Good Resume Tips

You have about 30 seconds to impress a potential employer before they decide to move onto the next application?

It is essential that you commit adequate time to get it right in order to present you, your skills, and your experience in the best light.

Evan that you may meet all the required skills necessary to succeed in the job advertised, but if an employer rejects your resume after not seeing anything that grabs them in that first 30 seconds then you’re in trouble.

Avoid these resume traps to make yourself an appealing candidate.

1) You can use the same resume for every job application.

One resume that you dust off and send for every job, no matter how “good,” works even less than a pair of pants labeled “one size fits all.” Resumes need to be tailored for the specific position and company. Don’t use the same resume for every job application.

2) Landing a job is a numbers game…so you need to blanket the earth with your resume.

This is one of the least productive methods to find a job. Sure, if you send enough resumes and wait long enough, then yes, eventually you may get a job offer this way. But few people want to take those kinds of chances and wait that long.

3) Using fancy fonts, pictures, bright colors, and a unique layout will get you noticed.

Always remember that the ability to quickly scan your resume is key. All of the above may get you noticed…but for the wrong reasons. Remember, you only have about 30 seconds, so don’t make the viewer spend 20 of them figuring out how to read your resume.

Getting Started


Before you start writing your resume, think about what you want to do, what image you want to project to your potential employer and how your past experiences relate to your current aspirations.

Remember, an employer is always thinking “why should I speak with this person? How is she/he different from all the other applicants?”

Try writing some of your experiences onto a piece of paper.

Don’t think you have any experience?  Then think again!  Brainstorm and think carefully about your:

  • Education
  • Activities
  • Interests
  • Work experience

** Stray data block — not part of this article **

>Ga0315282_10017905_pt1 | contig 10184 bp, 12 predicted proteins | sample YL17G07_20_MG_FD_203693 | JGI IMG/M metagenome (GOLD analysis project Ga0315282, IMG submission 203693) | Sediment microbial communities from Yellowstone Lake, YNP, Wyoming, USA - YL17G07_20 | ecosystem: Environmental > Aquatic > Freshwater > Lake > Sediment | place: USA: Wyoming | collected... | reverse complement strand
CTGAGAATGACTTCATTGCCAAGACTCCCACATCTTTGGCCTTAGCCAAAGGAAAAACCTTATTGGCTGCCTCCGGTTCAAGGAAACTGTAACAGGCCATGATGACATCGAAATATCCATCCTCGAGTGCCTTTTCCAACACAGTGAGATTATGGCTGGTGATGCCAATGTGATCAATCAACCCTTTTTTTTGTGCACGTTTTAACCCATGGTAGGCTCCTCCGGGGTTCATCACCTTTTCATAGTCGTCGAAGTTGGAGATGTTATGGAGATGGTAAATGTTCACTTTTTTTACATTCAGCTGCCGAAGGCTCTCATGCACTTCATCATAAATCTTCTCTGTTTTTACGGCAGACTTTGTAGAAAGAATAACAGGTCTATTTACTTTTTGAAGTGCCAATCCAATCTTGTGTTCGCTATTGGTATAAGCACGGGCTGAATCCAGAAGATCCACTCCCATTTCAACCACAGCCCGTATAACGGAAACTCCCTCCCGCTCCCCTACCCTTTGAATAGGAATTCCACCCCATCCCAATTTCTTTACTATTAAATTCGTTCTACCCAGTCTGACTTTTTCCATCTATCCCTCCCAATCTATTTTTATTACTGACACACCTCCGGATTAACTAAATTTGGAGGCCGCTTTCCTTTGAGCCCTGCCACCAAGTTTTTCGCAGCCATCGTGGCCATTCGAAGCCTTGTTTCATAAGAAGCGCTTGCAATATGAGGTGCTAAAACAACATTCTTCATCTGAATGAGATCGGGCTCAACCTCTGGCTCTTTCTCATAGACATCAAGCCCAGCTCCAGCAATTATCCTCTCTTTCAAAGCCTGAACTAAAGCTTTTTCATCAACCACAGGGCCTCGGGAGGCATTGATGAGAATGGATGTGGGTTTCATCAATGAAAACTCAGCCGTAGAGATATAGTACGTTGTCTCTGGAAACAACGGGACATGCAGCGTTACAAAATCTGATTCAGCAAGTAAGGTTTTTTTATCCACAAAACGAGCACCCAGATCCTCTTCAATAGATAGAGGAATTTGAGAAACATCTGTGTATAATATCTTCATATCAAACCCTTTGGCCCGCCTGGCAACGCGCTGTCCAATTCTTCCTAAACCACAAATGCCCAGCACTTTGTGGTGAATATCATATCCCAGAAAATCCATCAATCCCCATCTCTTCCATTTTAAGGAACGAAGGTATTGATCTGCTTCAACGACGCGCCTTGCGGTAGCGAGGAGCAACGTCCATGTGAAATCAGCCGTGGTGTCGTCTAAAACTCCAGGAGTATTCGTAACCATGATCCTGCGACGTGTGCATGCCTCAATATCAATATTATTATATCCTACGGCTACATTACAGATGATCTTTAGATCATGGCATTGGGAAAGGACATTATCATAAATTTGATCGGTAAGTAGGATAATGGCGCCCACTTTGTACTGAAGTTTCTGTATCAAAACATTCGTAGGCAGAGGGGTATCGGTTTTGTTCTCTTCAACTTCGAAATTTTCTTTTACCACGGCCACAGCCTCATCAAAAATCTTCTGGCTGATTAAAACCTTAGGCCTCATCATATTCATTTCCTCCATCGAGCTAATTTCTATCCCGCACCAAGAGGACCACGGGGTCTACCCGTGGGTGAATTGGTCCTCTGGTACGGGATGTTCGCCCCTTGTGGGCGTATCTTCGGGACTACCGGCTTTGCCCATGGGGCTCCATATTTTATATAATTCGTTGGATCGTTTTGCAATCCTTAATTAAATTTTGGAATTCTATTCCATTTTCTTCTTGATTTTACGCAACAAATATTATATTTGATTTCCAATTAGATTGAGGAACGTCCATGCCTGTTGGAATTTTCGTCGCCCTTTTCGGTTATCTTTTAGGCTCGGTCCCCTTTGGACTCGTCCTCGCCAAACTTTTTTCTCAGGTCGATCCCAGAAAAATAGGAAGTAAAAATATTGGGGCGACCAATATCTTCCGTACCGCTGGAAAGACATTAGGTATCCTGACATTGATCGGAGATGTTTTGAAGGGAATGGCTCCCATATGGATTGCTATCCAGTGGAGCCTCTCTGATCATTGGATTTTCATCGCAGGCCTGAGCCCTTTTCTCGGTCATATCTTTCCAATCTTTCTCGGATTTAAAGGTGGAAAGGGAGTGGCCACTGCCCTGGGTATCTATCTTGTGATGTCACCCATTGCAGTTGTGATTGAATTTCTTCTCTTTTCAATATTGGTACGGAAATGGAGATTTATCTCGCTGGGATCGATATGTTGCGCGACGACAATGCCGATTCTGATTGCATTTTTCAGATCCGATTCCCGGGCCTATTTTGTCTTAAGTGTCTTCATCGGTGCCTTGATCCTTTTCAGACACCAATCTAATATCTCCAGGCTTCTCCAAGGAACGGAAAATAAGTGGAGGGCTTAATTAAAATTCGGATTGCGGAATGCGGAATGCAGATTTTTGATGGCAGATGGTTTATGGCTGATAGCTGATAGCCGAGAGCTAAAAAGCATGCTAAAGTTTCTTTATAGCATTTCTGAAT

• Awards and recognition
  • Skills and abilities

In each heading, think, “what did I do?” and write it down.

Once you have all that on paper you should start focusing on bits that are important to the job you are applying for.

Remember a resume’s purpose is to show how well you fit a particular job and isn’t to share your life story.

Write short and concise sentences for each heading. Each sentence should be structured so that it is interesting and compelling, using action verbs at the beginning of each of your sentences.

Here are some features of a great resume.

Be sure to keep this in mind when writing your own. Never let poor resume writing affect your chance of getting a job.


The more targeted a resume is, the greater your chances of getting that interview. Employers want to know exactly what you can do for their company. Tailor each resume to the job you are applying for (it only takes a few sentences to do this). Remove any irrelevant information.

Well Written

A smart, well-written resume instantly makes a positive impression with an employer. Use action words, such as established, implemented, created and streamlined. This will add that extra boost to your story.


Ensure your resume is logical and easy to read. Be consistent with everything, such as spacing, margins, and borders. Emphasize important points with basic text enhancements such as boldness, italics or underlining.

Summarised Qualifications

This is perhaps the most important section in your resume as it outlines your top selling points. Many people will neglect this, missing the opportunity to be noticed. Don’t make this mistake.


The job of the resume is to promote yourself, show your accomplishments, skills, and abilities. Employers want to to see that you can indeed perform the job at hand. Show by letting them know about your experiences and how others have benefited from your productivity.


Do not use abbreviations in place of proper English. It is unprofessional and many are not universally accepted.

No Personal Stuff

Personal information such as height, weight, and marital status is unnecessary and seen as unprofessional.

Grammatically Correct

Poor grammar is the quickest way for your resume to end up in the ‘rejection pile’.

Do not trust your computer’s spell and grammar check. Read every word yourself and have someone you know to proofread your resume.

Spelling mistakes and typos suggest that your standard of work will be of the same poor quality.